Seasonal Health Disorder—A Guide for Parents

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People of all ages experience the winter blues. This common feeling of melancholy and resentment can stem from waking up when it’s still dark outside, having fewer hours of daylight to enjoy, and going to bed earlier because it gets dark earlier. Seasonal health disorder, or seasonal affective disorder (SAD), is similar to the winter blues but more serious—it is a depressive disorder that has a seasonal pattern.

Although the exact cause of seasonal health disorder is unknown, many experts believe it occurs when the body’s internal clock (circadian rhythm) is disrupted. The circadian rhythm regulates the body’s sleep-wake cycle, which repeats approximately every 24 hours. Because the body is naturally wired to sleep when it’s dark outside and stay awake when it’s light outside, a change in sunlight exposure can alter the cycle.

In addition to having a detrimental effect on an individual’s ability to sleep and function properly, an irregular circadian rhythm can lead to health problems and mood disorders, such as seasonal health disorder. In many cases, the symptoms become apparent during the winter months, when the days are dark and cold. Then, the symptoms taper off in the spring, when the days start to get sunny and warm.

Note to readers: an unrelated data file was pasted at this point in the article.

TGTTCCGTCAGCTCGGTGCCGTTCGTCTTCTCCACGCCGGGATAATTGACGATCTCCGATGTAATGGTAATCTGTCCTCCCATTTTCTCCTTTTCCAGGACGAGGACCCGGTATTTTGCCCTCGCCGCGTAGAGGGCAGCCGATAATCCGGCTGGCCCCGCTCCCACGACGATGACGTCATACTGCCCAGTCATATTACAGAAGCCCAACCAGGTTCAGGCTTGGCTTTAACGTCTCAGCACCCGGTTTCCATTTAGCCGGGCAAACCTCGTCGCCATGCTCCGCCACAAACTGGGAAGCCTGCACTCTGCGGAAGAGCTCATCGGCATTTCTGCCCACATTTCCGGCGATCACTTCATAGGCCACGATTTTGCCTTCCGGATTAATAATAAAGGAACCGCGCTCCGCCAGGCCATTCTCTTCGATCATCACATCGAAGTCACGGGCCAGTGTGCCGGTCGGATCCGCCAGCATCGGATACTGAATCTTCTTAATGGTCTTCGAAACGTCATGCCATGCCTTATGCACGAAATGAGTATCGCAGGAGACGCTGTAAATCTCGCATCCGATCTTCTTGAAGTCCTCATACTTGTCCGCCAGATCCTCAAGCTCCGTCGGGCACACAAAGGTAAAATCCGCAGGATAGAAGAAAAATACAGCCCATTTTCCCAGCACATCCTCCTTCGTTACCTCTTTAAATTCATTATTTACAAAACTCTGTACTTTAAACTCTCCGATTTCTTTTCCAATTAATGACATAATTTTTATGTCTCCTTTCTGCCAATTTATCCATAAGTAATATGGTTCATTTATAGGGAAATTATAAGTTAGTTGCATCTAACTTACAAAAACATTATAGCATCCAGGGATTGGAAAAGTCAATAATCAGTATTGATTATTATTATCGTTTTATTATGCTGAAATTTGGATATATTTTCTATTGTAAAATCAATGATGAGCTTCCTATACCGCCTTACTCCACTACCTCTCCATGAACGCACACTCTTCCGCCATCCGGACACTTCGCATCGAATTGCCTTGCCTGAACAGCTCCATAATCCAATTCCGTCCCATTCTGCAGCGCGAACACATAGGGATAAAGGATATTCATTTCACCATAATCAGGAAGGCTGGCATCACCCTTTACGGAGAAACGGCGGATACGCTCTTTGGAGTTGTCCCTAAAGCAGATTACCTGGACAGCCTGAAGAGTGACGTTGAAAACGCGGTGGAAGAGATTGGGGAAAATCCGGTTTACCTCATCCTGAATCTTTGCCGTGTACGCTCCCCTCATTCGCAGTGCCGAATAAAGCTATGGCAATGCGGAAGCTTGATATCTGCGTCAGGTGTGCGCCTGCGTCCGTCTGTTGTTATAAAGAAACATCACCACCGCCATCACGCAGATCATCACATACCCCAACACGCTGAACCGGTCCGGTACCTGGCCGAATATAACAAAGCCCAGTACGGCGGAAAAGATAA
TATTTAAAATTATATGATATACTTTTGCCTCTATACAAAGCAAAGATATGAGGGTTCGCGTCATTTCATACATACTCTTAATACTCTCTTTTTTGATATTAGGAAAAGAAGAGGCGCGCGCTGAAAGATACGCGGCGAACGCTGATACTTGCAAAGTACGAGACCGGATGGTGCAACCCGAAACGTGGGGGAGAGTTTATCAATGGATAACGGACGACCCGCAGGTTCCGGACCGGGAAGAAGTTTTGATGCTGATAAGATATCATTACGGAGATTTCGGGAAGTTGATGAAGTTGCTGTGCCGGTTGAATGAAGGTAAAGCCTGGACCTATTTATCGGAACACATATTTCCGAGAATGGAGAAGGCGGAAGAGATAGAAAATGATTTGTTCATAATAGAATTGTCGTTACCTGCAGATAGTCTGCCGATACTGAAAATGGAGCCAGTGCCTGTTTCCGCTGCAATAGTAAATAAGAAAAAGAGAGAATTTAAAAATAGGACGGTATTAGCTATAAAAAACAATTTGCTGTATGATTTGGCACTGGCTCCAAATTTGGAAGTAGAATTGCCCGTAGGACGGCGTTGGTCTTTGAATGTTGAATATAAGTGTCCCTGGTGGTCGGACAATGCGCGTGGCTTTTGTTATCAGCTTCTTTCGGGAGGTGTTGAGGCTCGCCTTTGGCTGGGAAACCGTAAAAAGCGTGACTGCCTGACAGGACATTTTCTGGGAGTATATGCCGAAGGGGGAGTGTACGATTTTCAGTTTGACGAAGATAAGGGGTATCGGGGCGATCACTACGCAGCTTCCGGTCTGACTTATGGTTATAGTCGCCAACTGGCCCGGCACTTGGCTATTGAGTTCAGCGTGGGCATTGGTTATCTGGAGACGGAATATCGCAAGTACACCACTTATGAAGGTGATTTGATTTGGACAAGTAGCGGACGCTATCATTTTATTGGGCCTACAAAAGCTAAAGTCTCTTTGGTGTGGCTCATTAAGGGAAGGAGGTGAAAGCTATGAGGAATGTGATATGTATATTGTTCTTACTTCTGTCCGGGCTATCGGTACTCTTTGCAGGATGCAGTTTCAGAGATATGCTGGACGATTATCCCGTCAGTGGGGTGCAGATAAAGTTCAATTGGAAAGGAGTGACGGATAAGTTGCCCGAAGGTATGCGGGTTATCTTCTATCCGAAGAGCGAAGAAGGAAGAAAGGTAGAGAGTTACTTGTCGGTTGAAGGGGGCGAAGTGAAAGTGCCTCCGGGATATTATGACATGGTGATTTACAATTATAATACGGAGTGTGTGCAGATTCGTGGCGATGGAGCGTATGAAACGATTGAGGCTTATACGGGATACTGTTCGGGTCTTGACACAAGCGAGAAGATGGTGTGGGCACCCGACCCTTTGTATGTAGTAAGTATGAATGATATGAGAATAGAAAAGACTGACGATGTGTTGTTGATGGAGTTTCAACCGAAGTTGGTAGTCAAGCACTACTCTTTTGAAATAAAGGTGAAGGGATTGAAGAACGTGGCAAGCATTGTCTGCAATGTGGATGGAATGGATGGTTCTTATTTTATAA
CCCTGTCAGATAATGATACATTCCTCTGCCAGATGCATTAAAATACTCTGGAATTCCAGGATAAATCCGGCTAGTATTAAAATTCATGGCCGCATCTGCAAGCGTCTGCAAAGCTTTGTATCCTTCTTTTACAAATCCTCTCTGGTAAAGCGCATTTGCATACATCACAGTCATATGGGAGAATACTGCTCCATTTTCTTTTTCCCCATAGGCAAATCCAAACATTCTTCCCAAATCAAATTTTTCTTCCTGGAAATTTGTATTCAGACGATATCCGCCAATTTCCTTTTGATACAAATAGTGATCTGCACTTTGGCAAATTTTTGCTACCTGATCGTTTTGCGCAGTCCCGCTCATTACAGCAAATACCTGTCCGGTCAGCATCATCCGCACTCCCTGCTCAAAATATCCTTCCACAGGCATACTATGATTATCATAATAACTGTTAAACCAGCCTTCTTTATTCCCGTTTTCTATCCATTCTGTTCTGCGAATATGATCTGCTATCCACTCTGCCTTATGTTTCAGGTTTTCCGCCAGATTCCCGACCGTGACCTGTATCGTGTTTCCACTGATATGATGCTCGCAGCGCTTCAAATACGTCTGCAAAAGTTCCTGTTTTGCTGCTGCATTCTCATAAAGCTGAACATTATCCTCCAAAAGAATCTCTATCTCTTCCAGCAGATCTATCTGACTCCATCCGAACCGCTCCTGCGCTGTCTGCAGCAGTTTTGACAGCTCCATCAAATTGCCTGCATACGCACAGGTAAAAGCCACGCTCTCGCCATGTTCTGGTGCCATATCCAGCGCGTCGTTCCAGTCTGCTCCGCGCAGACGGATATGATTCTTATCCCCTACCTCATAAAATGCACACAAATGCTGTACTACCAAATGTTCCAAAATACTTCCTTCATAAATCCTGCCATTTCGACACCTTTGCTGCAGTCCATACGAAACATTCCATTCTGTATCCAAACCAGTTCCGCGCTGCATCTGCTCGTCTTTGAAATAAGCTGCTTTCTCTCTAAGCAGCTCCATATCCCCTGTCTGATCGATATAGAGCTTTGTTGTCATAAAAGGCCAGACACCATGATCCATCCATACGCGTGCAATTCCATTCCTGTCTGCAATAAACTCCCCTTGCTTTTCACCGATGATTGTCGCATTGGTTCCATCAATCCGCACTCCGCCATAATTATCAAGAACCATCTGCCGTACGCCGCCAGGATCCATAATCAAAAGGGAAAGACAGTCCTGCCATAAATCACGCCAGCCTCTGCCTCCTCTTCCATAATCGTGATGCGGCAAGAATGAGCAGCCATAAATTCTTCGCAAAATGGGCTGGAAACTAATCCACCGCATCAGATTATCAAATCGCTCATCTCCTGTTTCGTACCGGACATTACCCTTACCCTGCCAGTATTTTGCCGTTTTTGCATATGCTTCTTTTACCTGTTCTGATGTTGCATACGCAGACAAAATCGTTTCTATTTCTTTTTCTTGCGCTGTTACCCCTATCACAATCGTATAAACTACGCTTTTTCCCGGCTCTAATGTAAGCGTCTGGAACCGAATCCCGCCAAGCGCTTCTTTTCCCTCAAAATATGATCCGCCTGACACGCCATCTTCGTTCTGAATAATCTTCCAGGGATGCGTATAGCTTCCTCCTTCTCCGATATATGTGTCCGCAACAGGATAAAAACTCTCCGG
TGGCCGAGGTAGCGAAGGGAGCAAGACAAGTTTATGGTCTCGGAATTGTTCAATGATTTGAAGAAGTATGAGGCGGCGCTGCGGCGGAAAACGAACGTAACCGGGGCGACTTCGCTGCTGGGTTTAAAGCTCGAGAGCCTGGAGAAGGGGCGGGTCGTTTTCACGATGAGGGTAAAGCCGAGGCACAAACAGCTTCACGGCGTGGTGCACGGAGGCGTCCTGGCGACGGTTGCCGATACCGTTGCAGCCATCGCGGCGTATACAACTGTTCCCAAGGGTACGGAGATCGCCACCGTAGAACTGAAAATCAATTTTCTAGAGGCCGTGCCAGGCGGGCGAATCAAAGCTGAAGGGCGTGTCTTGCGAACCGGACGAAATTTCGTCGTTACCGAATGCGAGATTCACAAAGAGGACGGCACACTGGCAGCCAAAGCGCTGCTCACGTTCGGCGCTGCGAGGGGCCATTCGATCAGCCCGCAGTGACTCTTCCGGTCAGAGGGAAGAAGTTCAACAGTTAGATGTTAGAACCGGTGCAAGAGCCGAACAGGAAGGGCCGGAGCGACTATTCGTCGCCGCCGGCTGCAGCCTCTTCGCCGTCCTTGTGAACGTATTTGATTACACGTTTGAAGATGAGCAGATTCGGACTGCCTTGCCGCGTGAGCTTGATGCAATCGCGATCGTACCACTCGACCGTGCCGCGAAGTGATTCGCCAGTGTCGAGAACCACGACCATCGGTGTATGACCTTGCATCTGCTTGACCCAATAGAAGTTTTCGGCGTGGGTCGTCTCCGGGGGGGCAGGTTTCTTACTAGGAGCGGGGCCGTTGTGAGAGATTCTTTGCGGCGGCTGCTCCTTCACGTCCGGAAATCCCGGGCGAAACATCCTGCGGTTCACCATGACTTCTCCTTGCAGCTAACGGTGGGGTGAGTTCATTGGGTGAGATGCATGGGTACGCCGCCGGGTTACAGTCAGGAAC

Do Children Get SAD?

Seasonal health disorder is better recognized in adults, mainly because many mental health issues tend to develop gradually over time, and therefore the diagnostic process can be long, drawn-out, and complex. With that said, children and adolescents are not immune to SAD, even though they may be at lower risk.

For a child, the weeks leading up to and including the holidays can be truly magical, with all of the lights, music, decorations, festivities, and presents. But just like adults, children can experience feelings of loss, sadness, and disappointment at that time—especially as the celebrations begin to wind down. What’s more, the ramped-up expectations of the season can intensify the effects of any stressful experiences, such as the illness or death of a family member, a divorce, or the loss of a parent’s job. And children can be especially sensitive to feeling different from their friends, which can become painfully apparent as their peers document their experiences in detail on social media.

Recognizing SAD in a Child

The signs of seasonal health disorder can be similar to the signs of general depression; the difference is that in the case of the former, the signs are apparent only during a certain time of year (usually the winter). In a child, some red flags include:

  • A marked shift in mood or behavior
  • Overwhelming sadness
  • Irritability that is out of character
  • A significant change in sleep patterns
  • Eating much more or much less than usual
  • Craving high-carbohydrate comfort foods
  • Low energy
  • Weight gain
  • Loss of interest in activities he or she once enjoyed
  • Withdrawing from family members and friends
  • Feelings of hopelessness